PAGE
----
Dr. Frederick J. McNulty, the ship’s assistant surgeon, eventually became resident in Boston, Massachusetts where he was first employed as Superintendant of the City Lunatic Asylum at Austin Farm and, later, opened there a private sanitarium called Pine Grove Retreat at Roslindale while continuing to reside at 706 Huntington Avenue, Boston and becoming a primary historical source for chroniclers of the adventures of the Shenandoah. A man of adventurous and irascible temper, who the executive officer of the Shenandoah Whittle recounts laid the ship’s barber out with a single blow when the barber shoved shaving soap in his mouth as part of the crews’ hazing of the ship’s officers in celebration of crossing the equator, McNulty enlisted as a surgical officer in the Chilean Navy immediately after the surrender of the Shenandoah and later in 1869 accepted a commission in the Cuban Patriot Army but was repeatedly prevented from traveling to join the Army by U.S. Government authorities before settling in Boston in 1879. McNulty is variously reported to have been a native of Ireland, the District of Columbia and Richmond, Virginia, but was most likely a native of Ireland. He graduated from the Georgetown University School of Medicine in the District of Columbia and lived in Richmond, Virginia before resigning his commission in the medical service of the U.S. Navy to accept a commission in the Confederate States Navy. McNulty died at his home in Boston on June 14, 1897 at the age of 62.
Shenandoah remained at sea for 12 months and 17 days, traversed 58,000 miles (carrying the Confederate flag around the globe for the only time) and sank or captured 38 ships, mostly whalers. Waddell took close to one thousand prisoners, without a single war casualty among his crew; two men died of disease. The vessel was never involved in conflict against any Union Naval vessel, as was the CSS Alabama. She captured and sunk United States merchant vessels.
In 1866 the US, having taken possession of Shenandoah, sold her to the first Sultan of Zanzibar, who renamed her after himself (El Majidi). On April 15, 1872, a hurricane hit Zanzibar. Shenandoah (El Majidi) was one of 6 ships owned by Seyed Burgash which were blown on shore and seriously damaged.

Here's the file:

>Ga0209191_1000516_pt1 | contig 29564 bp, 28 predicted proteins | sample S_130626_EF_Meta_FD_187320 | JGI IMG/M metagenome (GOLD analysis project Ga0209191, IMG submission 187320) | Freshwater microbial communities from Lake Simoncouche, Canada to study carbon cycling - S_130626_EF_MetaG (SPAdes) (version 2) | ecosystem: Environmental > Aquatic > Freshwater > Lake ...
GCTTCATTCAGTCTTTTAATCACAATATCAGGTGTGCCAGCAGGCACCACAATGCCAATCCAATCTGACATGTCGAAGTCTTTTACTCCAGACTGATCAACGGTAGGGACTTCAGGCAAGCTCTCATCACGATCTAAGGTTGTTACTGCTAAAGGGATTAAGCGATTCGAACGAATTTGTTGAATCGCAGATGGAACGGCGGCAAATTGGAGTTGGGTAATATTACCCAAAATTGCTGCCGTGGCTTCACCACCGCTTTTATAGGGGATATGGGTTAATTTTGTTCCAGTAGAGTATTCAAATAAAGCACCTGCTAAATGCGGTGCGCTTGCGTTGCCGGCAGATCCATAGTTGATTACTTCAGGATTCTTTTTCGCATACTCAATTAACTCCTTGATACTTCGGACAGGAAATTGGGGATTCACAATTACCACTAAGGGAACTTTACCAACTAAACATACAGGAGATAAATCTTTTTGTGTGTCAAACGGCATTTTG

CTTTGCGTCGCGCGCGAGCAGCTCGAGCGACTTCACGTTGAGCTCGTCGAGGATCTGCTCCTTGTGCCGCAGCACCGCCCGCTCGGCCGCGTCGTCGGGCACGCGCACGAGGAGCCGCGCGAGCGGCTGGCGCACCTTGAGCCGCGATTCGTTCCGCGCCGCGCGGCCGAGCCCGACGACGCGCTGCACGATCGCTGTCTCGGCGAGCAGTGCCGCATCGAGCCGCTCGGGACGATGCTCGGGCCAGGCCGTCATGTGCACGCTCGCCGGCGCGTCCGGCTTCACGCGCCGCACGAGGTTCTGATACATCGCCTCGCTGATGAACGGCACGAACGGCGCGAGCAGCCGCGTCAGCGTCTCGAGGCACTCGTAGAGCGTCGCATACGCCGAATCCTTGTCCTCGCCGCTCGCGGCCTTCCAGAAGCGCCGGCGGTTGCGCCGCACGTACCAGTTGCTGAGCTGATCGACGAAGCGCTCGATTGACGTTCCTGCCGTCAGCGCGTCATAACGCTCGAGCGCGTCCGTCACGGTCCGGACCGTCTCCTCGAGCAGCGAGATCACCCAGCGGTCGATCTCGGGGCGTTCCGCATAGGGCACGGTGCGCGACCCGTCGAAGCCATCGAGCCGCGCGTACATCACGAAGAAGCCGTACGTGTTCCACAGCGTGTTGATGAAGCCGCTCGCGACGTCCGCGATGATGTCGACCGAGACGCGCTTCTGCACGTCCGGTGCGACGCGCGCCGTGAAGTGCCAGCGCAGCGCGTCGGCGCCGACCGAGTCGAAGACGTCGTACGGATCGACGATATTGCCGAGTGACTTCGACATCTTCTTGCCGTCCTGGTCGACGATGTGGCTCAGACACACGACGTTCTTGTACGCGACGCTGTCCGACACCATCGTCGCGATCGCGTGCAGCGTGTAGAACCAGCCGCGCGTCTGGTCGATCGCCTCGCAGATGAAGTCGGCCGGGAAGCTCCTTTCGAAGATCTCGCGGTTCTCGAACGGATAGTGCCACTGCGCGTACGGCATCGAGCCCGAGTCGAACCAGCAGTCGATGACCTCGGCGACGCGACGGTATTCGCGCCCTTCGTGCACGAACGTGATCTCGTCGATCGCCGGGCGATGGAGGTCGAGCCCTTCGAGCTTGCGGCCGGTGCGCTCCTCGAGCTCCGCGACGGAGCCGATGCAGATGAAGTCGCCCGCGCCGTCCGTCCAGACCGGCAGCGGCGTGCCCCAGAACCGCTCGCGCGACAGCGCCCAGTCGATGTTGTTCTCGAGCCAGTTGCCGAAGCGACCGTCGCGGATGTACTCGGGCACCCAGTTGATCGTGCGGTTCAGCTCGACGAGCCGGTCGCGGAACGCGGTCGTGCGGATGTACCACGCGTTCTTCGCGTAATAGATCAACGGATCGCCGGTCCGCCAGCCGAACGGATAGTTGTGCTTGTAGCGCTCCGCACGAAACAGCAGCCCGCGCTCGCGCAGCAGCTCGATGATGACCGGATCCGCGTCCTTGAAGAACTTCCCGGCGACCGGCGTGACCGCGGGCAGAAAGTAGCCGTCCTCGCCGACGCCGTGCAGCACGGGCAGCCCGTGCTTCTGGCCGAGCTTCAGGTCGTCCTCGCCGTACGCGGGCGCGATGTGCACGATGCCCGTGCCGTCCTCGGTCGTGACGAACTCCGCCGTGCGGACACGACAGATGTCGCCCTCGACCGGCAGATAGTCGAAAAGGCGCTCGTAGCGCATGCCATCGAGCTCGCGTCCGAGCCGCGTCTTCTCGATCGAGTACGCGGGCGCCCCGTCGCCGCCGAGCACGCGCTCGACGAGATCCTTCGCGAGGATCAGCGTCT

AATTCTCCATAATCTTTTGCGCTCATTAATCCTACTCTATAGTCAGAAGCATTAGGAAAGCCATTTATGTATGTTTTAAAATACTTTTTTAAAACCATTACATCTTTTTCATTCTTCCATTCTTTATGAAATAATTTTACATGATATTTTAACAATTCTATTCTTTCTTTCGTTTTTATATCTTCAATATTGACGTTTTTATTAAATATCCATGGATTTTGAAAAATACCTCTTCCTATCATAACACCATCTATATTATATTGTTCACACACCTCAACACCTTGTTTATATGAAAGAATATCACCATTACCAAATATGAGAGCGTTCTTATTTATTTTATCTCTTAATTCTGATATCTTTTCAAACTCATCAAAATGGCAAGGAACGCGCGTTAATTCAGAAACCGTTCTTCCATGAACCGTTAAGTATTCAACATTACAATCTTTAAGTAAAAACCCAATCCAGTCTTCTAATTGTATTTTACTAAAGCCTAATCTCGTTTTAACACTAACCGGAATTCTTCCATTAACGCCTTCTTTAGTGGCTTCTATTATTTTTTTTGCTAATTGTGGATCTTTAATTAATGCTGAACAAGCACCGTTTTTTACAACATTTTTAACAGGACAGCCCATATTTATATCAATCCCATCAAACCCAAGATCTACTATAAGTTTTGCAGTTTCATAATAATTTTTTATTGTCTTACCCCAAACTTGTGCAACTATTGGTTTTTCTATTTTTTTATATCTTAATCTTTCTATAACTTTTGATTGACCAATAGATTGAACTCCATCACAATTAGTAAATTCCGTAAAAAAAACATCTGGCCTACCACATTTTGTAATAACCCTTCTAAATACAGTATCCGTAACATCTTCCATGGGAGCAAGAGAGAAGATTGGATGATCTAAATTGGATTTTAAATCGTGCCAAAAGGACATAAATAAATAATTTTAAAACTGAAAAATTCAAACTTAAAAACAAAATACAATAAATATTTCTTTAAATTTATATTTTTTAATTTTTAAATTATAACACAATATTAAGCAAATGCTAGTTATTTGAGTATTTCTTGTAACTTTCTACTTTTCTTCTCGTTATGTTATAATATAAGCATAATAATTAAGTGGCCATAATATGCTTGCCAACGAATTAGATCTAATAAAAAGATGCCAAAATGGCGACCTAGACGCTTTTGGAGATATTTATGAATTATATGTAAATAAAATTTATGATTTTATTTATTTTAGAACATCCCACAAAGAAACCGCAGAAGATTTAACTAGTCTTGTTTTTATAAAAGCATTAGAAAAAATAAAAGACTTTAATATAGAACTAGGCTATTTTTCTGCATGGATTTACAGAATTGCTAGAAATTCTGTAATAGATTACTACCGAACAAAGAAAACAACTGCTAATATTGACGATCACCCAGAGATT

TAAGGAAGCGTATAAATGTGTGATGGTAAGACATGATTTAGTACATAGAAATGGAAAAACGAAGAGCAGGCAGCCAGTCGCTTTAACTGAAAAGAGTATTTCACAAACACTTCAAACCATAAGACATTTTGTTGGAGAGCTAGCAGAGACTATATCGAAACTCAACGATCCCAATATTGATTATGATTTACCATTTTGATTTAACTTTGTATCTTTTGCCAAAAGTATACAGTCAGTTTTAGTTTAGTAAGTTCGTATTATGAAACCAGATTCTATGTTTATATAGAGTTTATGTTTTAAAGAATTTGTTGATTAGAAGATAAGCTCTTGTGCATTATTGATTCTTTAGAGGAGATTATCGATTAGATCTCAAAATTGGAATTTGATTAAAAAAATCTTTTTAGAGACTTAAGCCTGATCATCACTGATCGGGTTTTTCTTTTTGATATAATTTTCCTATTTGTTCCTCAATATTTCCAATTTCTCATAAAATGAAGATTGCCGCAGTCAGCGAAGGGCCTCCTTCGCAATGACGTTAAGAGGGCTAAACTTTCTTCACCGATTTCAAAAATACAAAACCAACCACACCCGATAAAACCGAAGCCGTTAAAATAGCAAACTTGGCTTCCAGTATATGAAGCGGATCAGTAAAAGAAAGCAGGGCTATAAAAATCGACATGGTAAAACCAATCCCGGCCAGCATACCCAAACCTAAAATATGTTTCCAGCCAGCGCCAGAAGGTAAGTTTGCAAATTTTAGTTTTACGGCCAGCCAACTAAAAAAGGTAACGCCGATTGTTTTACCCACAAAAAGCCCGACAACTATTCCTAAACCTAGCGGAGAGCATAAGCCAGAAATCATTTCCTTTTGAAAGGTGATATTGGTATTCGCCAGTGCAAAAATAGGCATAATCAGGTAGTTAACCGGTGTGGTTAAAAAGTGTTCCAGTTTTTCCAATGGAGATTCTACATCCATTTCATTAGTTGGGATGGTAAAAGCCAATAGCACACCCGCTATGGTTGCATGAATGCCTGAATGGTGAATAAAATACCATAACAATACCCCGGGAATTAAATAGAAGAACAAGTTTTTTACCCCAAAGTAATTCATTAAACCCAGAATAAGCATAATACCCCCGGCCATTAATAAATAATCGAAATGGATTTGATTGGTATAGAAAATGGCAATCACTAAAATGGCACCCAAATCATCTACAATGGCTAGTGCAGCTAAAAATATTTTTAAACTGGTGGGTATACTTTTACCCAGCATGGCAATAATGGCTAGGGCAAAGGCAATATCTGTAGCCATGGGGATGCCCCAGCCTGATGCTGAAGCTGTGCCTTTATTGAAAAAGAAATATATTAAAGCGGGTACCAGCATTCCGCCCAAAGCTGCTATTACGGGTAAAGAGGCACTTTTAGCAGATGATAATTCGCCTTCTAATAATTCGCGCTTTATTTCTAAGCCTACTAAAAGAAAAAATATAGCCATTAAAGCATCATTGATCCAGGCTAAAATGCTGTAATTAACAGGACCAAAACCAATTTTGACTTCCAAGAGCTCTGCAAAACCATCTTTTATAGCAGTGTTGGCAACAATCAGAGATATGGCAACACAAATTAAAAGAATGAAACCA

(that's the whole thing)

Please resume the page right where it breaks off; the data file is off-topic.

During her year-long service as a commerce raider, Shenandoah caused disorder and devastation around the globe for Union merchant shipping. The Confederate cruiser claimed more than 20 prizes valued at nearly $1,400,000 ($21.6 million in today's dollars). In an important development in international law, the U.S. Government pursued claims (collectively called the Alabama Claims) against the British Government, and, following a court of arbitration, won heavy damages.
The battle ensign of CSS Shenandoah is unique amongst all of the flags of the Confederate States of America as it was the only Confederate flag to circumnavigate the Earth during the Confederacy, and it was the last Confederate flag to be lowered by a combatant unit in the Civil War (in mid-river on the River Mersey at Liverpool, UK, on November 6, 1865).
Shenandoah 's battle ensign has been in the Museum of the Confederacy's collection since 1907 and is currently on display. Lieutenant Dabney Scales CSN, gave the flag to a cousin, Eliza Hull Maury, for safekeeping. Eliza Hull Maury was a daughter of and Richard Launcelot Maury was the eldest son of Commodore Matthew Fontaine Maury. Colonel Richard Launcelot Maury CSA, Eliza's brother, brought the flag from England in 1873, and donated it to the Museum in 1907. The flag itself measures 88" x 136." 
- Baldwin, pp. 6–11
- Baldwin, p. 255
- Baldwin, p. 85
- Australian Heritage. "Historical Towns Directory - Williamstown". Retrieved 2008-02-03.
- Baldwin, pp. 238–254
- LAST CONFEDERATE CRUISER by CORNELIUS E. HUNT one of her officers. 267
- Gaines, W. Craig (2008). Encyclopedia of Civil War shipwrecks. Baton Rouge: Louisiana State University Press. pp. 13–25. ISBN 978-0-8071-3274-6. OCLC 255822065.